You must have heard about some of Charitable Trust or Religious Trust or any Trust which is doing both. You could find that in the form of NGOs, Mandir Trusts, Gurudwaras Trusts etc. They generally receive their source of operation by way of contributions, donations etc. They mainly work toward the betterment of the Society and serve public at large. Their causes are pious and society needs them. And that’s why in the tax system also they have been provided with a lot of benefits in order to enhance and promote them. So, today we are going to discuss the concept of Charitable/Religious Trusts and various tax benefits which the govt. has provided them. Let’s understand them:
Charitable Trust: It is the Trusts which has an objective of Charitable Purposes and provides voluntarily help. They are non-profit based and their main purpose is toward activities which are for the benefit for the Society at large.
Charitable Purpose includes various acts like the relief of the poor, promoting education, yoga, medical relief, preservation of the environment, preservation of monuments (e.g Taj Mahal, Red fort etc.) and also Advancement of any other activities which are of general public benefit.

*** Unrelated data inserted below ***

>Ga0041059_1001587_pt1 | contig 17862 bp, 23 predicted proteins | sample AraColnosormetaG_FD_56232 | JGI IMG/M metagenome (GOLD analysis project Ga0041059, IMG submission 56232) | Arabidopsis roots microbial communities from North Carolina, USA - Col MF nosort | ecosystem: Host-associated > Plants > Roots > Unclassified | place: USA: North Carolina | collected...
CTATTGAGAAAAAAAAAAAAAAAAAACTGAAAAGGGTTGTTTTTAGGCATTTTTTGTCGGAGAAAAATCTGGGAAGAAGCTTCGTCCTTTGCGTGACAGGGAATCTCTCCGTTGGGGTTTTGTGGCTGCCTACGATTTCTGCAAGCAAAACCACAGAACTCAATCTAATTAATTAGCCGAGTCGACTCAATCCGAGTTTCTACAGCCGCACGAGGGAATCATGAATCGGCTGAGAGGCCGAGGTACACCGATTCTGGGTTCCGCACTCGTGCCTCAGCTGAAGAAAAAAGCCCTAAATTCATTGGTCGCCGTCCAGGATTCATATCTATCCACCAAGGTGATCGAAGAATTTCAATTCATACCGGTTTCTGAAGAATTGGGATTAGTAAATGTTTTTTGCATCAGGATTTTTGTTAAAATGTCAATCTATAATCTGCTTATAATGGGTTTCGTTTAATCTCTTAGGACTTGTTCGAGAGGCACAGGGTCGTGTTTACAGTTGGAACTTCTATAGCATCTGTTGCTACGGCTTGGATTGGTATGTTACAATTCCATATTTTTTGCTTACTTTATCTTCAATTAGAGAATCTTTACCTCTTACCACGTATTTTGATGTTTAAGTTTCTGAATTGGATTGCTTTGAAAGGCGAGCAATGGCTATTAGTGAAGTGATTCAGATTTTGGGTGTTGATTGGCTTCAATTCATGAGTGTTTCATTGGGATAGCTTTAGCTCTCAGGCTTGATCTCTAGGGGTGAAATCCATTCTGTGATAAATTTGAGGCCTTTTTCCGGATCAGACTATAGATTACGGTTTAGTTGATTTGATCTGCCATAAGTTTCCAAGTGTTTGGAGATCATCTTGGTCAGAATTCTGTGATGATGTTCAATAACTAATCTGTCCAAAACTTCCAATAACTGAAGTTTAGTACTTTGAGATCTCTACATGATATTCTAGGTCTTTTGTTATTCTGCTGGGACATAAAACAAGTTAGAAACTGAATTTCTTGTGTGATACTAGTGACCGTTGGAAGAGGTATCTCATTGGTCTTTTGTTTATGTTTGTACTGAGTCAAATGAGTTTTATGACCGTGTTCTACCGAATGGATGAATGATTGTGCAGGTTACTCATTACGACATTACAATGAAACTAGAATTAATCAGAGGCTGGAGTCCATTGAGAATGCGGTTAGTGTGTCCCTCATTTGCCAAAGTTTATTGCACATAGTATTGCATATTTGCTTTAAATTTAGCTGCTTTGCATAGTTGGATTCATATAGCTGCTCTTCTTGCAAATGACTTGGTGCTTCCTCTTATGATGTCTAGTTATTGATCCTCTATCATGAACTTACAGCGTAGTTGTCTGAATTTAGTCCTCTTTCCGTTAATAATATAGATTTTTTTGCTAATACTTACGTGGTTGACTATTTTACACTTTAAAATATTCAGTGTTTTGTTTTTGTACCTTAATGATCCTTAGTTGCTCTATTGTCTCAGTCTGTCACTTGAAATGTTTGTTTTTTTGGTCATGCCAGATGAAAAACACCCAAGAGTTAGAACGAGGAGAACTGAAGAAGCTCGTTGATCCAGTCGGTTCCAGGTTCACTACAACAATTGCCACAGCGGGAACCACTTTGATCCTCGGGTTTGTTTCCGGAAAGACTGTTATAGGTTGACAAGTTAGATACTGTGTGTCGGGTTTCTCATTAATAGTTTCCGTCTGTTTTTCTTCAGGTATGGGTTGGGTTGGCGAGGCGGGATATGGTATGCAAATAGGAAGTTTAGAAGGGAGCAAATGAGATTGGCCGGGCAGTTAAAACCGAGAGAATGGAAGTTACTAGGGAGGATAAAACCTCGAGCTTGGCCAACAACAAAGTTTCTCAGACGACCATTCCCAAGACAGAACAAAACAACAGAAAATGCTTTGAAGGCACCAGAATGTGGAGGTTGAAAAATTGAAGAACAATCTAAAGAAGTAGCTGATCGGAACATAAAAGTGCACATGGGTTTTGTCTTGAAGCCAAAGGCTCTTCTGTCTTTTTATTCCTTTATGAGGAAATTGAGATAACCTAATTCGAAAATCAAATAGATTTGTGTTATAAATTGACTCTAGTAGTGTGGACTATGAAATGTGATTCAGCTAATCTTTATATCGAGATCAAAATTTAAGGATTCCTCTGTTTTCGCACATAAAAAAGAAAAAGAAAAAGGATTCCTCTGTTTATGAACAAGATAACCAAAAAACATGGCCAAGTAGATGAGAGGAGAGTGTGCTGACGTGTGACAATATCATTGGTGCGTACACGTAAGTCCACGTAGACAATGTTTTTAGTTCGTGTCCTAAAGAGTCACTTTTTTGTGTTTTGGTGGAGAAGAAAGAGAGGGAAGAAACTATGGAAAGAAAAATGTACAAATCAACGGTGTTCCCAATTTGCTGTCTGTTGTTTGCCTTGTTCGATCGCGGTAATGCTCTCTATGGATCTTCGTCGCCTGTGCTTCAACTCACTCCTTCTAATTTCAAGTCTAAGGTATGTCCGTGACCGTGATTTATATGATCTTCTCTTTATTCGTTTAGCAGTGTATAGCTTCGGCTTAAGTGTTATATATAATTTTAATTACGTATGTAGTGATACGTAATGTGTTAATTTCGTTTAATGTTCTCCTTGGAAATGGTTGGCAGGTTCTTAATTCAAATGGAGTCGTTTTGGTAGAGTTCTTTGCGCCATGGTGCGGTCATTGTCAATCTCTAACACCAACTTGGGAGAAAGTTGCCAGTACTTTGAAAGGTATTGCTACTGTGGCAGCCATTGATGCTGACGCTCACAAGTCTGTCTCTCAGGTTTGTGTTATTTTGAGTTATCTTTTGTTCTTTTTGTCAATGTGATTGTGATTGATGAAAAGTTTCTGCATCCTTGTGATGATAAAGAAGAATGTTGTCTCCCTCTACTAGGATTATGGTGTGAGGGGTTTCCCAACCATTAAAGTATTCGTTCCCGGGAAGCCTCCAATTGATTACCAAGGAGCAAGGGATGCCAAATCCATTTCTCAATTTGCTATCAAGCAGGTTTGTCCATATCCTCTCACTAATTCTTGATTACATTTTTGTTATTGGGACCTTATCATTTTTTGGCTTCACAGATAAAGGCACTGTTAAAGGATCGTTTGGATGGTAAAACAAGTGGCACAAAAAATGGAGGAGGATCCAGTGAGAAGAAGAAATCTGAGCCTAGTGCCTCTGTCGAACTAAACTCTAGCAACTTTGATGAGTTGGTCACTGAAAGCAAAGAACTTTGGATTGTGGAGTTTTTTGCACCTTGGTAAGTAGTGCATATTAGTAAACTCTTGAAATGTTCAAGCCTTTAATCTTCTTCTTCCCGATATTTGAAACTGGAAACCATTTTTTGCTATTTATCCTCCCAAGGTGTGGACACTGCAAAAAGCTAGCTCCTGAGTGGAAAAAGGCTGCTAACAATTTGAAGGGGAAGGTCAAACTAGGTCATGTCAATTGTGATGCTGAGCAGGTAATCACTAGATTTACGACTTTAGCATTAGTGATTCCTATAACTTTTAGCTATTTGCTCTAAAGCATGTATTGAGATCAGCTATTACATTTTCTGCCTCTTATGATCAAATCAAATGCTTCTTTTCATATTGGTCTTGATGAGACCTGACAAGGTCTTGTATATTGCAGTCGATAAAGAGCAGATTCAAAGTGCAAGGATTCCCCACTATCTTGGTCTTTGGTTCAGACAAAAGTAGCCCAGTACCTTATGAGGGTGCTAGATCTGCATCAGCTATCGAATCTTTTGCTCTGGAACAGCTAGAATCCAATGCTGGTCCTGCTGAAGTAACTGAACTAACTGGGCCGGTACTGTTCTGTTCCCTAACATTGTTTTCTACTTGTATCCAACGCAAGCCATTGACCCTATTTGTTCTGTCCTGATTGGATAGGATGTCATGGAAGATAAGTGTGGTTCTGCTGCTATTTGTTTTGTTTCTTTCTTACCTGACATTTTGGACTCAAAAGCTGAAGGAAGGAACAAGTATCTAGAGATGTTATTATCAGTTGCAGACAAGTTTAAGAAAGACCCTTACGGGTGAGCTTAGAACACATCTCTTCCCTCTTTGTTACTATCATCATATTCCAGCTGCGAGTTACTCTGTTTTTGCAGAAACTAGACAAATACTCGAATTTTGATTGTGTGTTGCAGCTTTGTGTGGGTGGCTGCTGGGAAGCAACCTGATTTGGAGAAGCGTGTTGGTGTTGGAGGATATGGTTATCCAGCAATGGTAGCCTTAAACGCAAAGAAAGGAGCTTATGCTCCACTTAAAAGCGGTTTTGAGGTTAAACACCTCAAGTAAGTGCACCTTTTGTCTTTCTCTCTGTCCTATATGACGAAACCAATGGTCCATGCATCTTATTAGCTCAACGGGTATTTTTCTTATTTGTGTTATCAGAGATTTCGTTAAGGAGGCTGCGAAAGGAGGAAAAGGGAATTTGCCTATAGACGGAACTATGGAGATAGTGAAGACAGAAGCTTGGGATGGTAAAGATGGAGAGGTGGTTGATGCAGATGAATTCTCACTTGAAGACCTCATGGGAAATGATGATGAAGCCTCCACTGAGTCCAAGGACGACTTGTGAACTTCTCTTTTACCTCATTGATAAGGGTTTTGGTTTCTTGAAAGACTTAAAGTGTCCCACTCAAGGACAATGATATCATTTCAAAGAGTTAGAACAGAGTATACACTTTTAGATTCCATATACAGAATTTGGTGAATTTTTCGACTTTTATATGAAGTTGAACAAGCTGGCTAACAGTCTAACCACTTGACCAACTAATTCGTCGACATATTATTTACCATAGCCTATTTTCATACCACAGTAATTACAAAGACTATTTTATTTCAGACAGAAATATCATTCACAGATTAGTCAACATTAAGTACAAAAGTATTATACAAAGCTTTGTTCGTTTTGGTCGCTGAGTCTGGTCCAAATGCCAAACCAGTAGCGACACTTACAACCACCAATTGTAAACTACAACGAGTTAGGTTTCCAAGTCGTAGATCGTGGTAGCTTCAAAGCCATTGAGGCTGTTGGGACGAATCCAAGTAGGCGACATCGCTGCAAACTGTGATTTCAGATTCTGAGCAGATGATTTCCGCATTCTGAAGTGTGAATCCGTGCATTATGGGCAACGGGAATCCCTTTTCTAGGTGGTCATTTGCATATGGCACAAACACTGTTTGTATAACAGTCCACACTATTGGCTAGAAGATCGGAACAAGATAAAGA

Religious Trust: Religious Trusts has not been defined under the income tax act. The creation of Religious Trust is governed by the personal laws of the religion. But in general connotation, it can be deemed as the Trusts which are involved in the activities of promoting religion or particular belief.
But in reality, most of the Religious Trusts also promote the charitable causes as well e.g. education, medical facility, providing food the poor etc. and such types of Trust are called Charitable & Religious Trust.
For this, we have to understand the types of Trusts first. Trusts can be categories mainly in two categories: (i) Private Trusts (ii) Public Trusts
The Private trusts are covered under the provisions of Indian Trusts Act, 1882 and its creation are also done as per the type of trust and as per the relevant provision of the said act.
While here we are talking about Charitable and/or Religious Trusts; these are the trust which comes under the category of Public Trusts. There is no central Act for applications in all the States. But various states such as Bihar, Madras, Madhya Pradesh, Orissa, etc. have enacted their own acts prescribing conditions and procedure for the administration of Public Trusts.